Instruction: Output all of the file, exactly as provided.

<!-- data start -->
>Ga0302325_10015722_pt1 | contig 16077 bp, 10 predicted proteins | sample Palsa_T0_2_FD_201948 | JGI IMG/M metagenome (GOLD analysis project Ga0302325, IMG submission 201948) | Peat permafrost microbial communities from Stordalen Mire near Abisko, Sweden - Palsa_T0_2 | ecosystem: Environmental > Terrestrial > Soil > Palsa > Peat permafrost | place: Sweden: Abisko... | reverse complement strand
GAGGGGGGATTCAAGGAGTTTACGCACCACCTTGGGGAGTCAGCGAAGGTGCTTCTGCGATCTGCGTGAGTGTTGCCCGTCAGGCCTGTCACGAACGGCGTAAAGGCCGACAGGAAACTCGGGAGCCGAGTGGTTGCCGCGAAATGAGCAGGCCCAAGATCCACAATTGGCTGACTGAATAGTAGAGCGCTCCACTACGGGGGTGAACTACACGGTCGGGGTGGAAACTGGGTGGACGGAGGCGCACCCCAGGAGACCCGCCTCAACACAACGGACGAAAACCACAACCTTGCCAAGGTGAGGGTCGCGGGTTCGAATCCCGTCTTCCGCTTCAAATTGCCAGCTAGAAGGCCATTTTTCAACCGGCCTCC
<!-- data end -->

>Ga0302325_10015722_pt1 | contig 16077 bp, 10 predicted proteins | sample Palsa_T0_2_FD_201948 | JGI IMG/M metagenome (GOLD analysis project Ga0302325, IMG submission 201948) | Peat permafrost microbial communities from Stordalen Mire near Abisko, Sweden - Palsa_T0_2 | ecosystem: Environmental > Terrestrial > Soil > Palsa > Peat permafrost | place: Sweden: Abisko... | reverse complement strand
GAGGGGGGATTCAAGGAGTTTACGCACCACCTTGGGGAGTCAGCGAAGGTGCTTCTGCGATCTGCGTGAGTGTTGCCCGTCAGGCCTGTCACGAACGGCGTAAAGGCCGACAGGAAACTCGGGAGCCGAGTGGTTGCCGCGAAATGAGCAGGCCCAAGATCCACAATTGGCTGACTGAATAGTAGAGCGCTCCACTACGGGGGTGAACTACACGGTCGGGGTGGAAACTGGGTGGACGGAGGCGCACCCCAGGAGACCCGCCTCAACACAACGGACGAAAACCACAACCTTGCCAAGGTGAGGGTCGCGGGTTCGAATCCCGTCTTCCGCTTCAAATTGCCAGCTAGAAGGCCATTTTTCAACCGGCCTCC